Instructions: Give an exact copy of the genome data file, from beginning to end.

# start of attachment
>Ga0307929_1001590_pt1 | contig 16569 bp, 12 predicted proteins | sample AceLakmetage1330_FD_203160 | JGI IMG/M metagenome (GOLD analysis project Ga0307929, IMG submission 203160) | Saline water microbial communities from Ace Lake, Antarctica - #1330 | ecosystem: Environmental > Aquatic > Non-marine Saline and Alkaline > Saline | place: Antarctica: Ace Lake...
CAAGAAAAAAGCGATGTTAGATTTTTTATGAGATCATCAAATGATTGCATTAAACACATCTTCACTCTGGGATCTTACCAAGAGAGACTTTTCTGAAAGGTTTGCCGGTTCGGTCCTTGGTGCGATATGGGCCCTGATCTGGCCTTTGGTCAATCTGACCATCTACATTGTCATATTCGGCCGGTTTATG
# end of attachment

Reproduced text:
>Ga0307929_1001590_pt1 | contig 16569 bp, 12 predicted proteins | sample AceLakmetage1330_FD_203160 | JGI IMG/M metagenome (GOLD analysis project Ga0307929, IMG submission 203160) | Saline water microbial communities from Ace Lake, Antarctica - #1330 | ecosystem: Environmental > Aquatic > Non-marine Saline and Alkaline > Saline | place: Antarctica: Ace Lake...
CAAGAAAAAAGCGATGTTAGATTTTTTATGAGATCATCAAATGATTGCATTAAACACATCTTCACTCTGGGATCTTACCAAGAGAGACTTTTCTGAAAGGTTTGCCGGTTCGGTCCTTGGTGCGATATGGGCCCTGATCTGGCCTTTGGTCAATCTGACCATCTACATTGTCATATTCGGCCGGTTTATG